How Rent-To-Own Works & When to Consider It?

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Looking to buy a home but don’t quite have the finances? You might have heard that rent-to-own is the ideal solution. But what exactly is rent-to-own, and how does it work? In this guide, we’ll cover the basics and take a look at whether it’s the right choice for you.

The Basics

A rent-to-own home is based on an agreement that allows you to buy the property after several years of renting it. As a tenant, you will pay an upfront fee, ranging between 1% and 5% of the purchase price, which secures the option to buy the property. On top of this, you will also pay a bit extra in rent each month, which is added to your down payment for purchasing the home. The length of the agreement varies from case to case, often ranging between 1 and 5 years.

Lease vs. Purchase Agreements

Despite the name, not all rent-to-own agreements result in ownership of the property. So it’s important to understand the terminology before you sign any documents.

There are two types of rent-to-own contracts:

  • Lease option: you have the option to buy the property when the contract is up; however, you are not obliged to do so. If you decide against buying, the option simply expires.
  • Purchase option: you are legally required to buy the property at the end of your lease.

Rent-to-Own vs. Normal Renting

Although “rent” is the keyword, there are a few differences between rent-to-own and regular renting to be aware of. For starters, the extra amount you pay each month allows you to invest in the property from the very beginning by building equity as well as saving for a down payment. Meanwhile, regular rentals provide you with a place to live, but the rent itself can hardly be considered an investment towards your future home.

There are also differences when it comes to your obligations as a tenant. Often, rent-to-own contracts will stipulate that it is your responsibility to repair and maintain the property, which is something that falls in the landlord’s court in the case of normal rent contracts.

Also, bear in mind that the upfront fees paid at the start of the rent-to-own contract are non-refundable, unlike the deposit paid with a regular rental. Whether you’re in a lease-option agreement or simply cannot buy the property at the end of the contract, the money will not be returned to you.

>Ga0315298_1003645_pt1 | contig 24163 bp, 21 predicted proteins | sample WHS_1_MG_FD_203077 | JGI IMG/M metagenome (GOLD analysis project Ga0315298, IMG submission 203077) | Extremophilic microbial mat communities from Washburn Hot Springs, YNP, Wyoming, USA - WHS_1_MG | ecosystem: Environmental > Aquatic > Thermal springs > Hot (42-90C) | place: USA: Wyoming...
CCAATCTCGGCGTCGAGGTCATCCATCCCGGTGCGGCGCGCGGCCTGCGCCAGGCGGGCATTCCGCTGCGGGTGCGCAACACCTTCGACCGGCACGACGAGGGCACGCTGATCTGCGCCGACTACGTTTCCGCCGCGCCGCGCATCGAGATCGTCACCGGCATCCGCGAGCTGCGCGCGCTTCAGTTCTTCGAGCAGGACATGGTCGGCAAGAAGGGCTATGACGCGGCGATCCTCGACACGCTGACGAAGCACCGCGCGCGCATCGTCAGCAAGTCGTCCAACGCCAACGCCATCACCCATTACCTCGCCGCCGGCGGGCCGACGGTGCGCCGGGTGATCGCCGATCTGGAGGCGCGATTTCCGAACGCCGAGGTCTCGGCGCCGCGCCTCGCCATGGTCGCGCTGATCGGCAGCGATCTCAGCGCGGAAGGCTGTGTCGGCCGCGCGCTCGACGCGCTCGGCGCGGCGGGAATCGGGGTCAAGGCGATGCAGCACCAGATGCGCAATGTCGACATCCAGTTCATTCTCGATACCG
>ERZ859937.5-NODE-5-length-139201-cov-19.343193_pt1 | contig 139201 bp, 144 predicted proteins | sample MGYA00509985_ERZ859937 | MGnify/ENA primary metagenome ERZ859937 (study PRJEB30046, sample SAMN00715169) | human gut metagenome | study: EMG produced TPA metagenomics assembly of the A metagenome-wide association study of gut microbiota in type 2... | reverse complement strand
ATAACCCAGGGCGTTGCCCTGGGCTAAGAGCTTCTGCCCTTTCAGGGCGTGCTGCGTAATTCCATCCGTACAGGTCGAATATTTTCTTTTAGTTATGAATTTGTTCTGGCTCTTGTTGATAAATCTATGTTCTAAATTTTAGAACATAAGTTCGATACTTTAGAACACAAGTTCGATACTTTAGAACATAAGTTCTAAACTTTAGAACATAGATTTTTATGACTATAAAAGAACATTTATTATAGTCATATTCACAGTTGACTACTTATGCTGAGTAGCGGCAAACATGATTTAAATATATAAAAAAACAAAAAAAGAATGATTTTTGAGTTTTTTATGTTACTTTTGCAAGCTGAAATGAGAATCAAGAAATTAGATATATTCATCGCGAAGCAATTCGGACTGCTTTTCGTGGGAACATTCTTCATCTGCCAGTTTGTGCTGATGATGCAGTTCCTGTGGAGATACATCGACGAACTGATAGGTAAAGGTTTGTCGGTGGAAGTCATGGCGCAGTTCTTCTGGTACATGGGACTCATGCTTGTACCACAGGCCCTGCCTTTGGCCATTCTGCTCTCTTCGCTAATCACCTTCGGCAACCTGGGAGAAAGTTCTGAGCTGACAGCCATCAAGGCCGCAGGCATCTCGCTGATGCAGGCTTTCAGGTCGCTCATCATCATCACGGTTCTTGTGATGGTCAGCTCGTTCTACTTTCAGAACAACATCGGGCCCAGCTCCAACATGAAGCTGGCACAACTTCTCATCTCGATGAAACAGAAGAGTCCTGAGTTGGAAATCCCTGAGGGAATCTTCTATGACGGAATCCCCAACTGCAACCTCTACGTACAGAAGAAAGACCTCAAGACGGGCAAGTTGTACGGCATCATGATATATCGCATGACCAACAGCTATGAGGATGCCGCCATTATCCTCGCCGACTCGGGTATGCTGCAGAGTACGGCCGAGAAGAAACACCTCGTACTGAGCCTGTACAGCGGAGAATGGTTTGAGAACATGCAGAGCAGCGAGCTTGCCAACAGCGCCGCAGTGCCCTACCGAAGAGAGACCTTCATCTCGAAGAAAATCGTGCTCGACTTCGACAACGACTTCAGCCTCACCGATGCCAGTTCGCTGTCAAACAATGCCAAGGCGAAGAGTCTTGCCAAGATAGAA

When Is Rent-to-Own a Good Idea?

Rent-to-own is an excellent choice if you’re looking to buy a home, but also looking to buy a bit more time. If you’re not yet financially ready, this type of agreement will give you time to reach the credit score needed to secure a mortgage, sort out your finances, as well as save for a down payment. Also, not only is part of your rent building up towards your down payment, but it also helps you build equity while you’re just a tenant.

Think of it as a middle ground between renting and buying, combining the perks of renting with the feeling of stability you get from knowing you’re one step closer to buying your dream home. Rent-to-own also acts as a test drive for the property itself, as well as the neighborhood, school district, local amenities, and so on.

So if you’ve already set your mind on a property that you like and simply need some time to tie financial loose ends, rent-to-own homes are very likely to work in your favor.

When Rent-to-Own Won’t Work for You

The main thing to note about rent-to-own agreements is that they often act as a forced savings plan. While this may work for some future homebuyers, others might find their finances strained as a result. By design, you will pay more each month than you would with a regular rental, so make sure that your budget can accommodate that.

There’s also more at stake with rent-to-own homes. Most contracts have harsh penalties in place for overdue rent, and late payments can void your agreement, losing you all the money already invested in the property. Not only that but if you’re in a lease-option agreement, remember that you will not be able to make a return on your investment.

Rent-to-own agreements have more in common with buying a house than renting, so it’s worth considering your long-term commitment to the property. You will have less flexibility than in the case of regular rentals, and although you can decide to relocate at the end of your lease, you will be forfeiting a hard-earned down payment. Also, if it turns out that the house and the neighborhood are not to your liking, then rent-to-own can be a costly test drive.

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